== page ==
Russell is a charming, elegant township located in New Zealand’s picturesque Bay of Islands. As one of the earliest European settlements in New Zealand, this small town is jam-packed with historical sites including the Catholic Mission ‘Pompallier’, New Zealand’s oldest surviving Roman Catholic building and the Christ Church, the walls of which still exhibit bullet holes from the Maori Wars. In the whaling days, this calm haven was dubbed the ‘hellhole of the Pacific’ due to it’s wild and lawless inhabitants consisting of mainly drunken sailors and debaucherous whalers. While the town is still a favoured spot for boaties seeking refuge in its sheltered waters, today’s Russell is a world away from its former uncivilised self. The village now exudes a genteel colonial charm with its excellent restaurants, superb galleries and quaint boutiques lining the now calm and tranquil waterfront.
Once serving as the remote outpost where convicts were exiled, the island state of Tasmania is a strange and mesmerising mix of dark and gritty history, trendy arts and foodie cultures, and exquisite scenery with over 70 percent of the island comprising reserves, national parks and natural UNESCO World Heritage Sites. Don’t miss Bicheno, the ‘Jewel of the East Coast’, for sublime seafood, wine-tasting and deep-sea fishing and diving; visit the quaint towns of Wynyard, Burnie or Devonport, with their galleries, art and craft centres, and charming cafes serving top-notch cuisine; and travel to the ‘Edge of the World’ on the northwestern shoreline; and explore the spectacular Tarkine Wilderness Area, with its temperate forests inhabited by diverse wildlife.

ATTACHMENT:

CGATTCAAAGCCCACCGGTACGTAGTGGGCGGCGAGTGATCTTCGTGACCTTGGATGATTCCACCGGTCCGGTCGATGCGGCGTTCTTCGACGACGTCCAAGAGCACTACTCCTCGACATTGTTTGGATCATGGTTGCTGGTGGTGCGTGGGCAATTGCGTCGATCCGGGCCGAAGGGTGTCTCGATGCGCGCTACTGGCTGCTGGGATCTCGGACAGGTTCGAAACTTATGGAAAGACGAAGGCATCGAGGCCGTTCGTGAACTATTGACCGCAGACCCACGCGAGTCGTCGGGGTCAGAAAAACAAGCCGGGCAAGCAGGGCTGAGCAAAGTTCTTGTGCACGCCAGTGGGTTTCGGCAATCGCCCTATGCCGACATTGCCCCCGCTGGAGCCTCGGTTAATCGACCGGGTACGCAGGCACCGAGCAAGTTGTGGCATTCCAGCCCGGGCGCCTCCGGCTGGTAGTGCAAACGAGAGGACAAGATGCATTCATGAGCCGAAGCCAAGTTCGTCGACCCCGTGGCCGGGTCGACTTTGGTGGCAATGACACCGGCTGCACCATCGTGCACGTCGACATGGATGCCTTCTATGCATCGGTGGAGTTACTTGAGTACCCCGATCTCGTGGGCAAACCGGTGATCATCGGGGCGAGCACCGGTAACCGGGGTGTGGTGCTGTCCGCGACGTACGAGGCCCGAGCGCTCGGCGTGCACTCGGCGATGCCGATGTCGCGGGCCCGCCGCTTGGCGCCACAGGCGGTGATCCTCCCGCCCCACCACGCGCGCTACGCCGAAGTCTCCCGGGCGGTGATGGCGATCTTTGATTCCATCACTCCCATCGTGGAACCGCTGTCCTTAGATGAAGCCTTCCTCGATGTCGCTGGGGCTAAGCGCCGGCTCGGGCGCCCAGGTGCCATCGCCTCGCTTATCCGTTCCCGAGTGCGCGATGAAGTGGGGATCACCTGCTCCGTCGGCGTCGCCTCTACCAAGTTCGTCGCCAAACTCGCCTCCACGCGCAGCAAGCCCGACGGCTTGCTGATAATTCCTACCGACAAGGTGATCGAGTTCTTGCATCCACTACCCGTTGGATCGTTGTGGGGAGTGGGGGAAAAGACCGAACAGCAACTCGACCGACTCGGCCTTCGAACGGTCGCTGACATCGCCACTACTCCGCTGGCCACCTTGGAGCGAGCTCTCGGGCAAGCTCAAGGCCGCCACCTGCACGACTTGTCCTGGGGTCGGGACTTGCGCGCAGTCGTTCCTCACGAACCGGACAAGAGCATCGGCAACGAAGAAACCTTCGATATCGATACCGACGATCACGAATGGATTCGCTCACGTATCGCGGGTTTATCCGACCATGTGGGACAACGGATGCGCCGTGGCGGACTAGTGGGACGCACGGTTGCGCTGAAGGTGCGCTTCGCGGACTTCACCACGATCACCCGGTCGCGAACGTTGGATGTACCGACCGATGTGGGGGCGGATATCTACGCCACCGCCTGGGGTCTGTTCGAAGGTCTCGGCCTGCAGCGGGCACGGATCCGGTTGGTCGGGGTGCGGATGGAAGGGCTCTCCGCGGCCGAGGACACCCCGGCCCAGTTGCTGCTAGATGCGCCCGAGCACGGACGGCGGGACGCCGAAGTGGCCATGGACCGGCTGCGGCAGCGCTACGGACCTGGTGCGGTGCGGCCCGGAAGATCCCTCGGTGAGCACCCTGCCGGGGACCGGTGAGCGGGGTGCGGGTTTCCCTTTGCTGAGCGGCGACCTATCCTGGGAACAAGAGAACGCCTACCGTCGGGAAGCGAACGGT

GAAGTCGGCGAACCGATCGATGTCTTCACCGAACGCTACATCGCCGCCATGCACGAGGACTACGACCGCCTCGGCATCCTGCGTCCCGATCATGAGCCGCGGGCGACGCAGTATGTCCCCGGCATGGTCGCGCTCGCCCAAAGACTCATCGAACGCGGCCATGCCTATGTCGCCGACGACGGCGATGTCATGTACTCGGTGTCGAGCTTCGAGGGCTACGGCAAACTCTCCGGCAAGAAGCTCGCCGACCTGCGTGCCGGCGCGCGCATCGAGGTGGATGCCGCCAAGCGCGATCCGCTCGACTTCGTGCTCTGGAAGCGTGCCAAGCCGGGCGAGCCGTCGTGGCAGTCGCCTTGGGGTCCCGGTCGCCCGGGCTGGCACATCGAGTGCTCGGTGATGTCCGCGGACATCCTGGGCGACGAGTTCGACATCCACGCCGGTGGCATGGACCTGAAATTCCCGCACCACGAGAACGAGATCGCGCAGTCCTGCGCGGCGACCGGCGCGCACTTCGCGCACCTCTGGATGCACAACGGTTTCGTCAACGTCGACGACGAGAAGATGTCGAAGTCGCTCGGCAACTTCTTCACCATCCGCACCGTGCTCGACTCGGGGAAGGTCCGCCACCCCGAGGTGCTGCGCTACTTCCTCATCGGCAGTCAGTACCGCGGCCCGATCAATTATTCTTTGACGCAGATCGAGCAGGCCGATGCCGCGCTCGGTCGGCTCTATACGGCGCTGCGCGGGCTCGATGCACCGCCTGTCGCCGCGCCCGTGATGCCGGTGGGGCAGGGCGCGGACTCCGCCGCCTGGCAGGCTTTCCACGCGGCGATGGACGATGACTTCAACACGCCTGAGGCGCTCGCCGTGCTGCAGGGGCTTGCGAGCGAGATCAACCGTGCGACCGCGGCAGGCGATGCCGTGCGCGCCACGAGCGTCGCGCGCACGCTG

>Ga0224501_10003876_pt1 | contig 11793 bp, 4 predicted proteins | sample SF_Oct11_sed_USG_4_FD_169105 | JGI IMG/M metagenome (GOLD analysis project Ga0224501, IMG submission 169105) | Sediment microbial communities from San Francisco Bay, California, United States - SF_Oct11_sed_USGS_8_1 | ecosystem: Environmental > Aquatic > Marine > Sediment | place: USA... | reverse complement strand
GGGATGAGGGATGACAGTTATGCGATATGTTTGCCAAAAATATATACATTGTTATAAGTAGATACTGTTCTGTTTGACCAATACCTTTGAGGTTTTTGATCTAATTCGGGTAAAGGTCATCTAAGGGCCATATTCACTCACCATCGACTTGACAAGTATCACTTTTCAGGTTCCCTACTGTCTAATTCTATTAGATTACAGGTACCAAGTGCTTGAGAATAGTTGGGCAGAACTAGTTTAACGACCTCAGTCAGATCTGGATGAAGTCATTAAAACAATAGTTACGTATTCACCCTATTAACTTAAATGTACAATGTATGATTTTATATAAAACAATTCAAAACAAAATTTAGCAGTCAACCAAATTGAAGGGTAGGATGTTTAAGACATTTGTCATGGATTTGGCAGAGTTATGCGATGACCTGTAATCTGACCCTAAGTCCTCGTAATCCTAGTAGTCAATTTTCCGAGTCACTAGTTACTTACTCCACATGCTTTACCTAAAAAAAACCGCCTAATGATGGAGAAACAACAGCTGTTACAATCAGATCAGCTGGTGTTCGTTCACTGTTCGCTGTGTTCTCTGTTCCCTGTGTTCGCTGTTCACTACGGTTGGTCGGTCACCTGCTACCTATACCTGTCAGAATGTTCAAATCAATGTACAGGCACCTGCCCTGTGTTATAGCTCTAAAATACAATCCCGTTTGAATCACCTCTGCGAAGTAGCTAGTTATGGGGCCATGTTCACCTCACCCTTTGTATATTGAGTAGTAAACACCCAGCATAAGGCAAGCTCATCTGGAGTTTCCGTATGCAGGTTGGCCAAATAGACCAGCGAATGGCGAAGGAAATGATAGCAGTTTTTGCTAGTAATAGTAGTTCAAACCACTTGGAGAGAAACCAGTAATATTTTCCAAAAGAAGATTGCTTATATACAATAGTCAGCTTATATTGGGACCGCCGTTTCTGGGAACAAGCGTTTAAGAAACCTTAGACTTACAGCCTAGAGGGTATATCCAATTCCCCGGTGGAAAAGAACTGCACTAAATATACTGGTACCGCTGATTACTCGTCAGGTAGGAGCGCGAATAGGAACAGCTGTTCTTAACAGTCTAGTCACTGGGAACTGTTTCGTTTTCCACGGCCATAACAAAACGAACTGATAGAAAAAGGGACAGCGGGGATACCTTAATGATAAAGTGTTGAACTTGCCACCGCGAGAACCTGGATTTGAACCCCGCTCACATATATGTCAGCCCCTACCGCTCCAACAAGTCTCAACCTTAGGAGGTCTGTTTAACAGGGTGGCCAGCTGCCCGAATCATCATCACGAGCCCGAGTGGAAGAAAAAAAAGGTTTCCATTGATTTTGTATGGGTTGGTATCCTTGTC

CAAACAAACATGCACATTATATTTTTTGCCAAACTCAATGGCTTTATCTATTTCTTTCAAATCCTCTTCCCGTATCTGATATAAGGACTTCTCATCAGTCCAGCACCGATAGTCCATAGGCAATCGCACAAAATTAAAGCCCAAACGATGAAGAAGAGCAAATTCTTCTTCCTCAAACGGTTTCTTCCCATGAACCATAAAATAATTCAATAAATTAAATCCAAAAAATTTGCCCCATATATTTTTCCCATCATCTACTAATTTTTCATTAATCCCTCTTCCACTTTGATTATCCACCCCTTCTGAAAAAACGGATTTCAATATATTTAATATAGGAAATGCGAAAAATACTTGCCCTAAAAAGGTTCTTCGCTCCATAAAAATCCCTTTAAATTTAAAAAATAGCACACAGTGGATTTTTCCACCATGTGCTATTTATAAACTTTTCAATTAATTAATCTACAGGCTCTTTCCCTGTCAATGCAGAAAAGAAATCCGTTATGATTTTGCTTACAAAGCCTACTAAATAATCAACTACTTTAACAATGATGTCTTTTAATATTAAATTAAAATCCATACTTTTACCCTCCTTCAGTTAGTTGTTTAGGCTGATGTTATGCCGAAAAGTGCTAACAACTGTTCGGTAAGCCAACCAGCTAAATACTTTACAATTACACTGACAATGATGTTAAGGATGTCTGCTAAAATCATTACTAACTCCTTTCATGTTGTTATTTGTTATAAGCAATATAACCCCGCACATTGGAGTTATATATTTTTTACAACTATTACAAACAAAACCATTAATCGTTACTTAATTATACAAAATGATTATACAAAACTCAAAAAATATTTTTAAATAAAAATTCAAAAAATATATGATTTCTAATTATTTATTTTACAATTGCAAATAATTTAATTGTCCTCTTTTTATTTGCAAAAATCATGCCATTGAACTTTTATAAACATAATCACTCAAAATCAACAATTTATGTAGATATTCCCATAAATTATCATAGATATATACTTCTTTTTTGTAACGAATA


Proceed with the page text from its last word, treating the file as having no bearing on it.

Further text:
New South Wales
New South Wales (NSW) lies in southeastern Australia and is home to Australia’s capital, Canberra, as well as the world-famous city of Sydney, with its glamorous harbour, museums, galleries and restaurants. Sydney draws visitors from around the globe to view its iconic Opera House and visit the popular east coastal strip of golden beaches. Further afield, one of New South Wales’ top attractions is the Blue Mountain National Park, where nature lovers spend time rock climbing, mountain biking, hiking and abseiling. The Snowy Mountains are also located in this region and include Australia’s highest peak, Mount Kosciuszko, which is a popular base for year-round recreation.
Australia’s second largest state, Victoria is also one of the country’s most diverse regions, with its attractions ranging from spectacular beaches and quaint seaside towns, to the cosmopolitan city of Melbourne – the state capital, and Australia’s unofficial cultural capital. Voted one of the world’s most liveable cities, Melbourne is also a fantastic place to visit, offering a cornucopia of galleries, live music venues, markets and fine dining establishments to keep visitors entertained. Beyond the city limits, highlights of the state include the Great Ocean Road, which stretches for nearly 250km along the coast, taking in incredible scenery along the way; the winelands of Yarra Valley and the Mornington Peninsula; the pristine Wilderness Coast of Gippsland; and the misty mountain peaks and countless Aboriginal rock art sites of the Grampians National Park.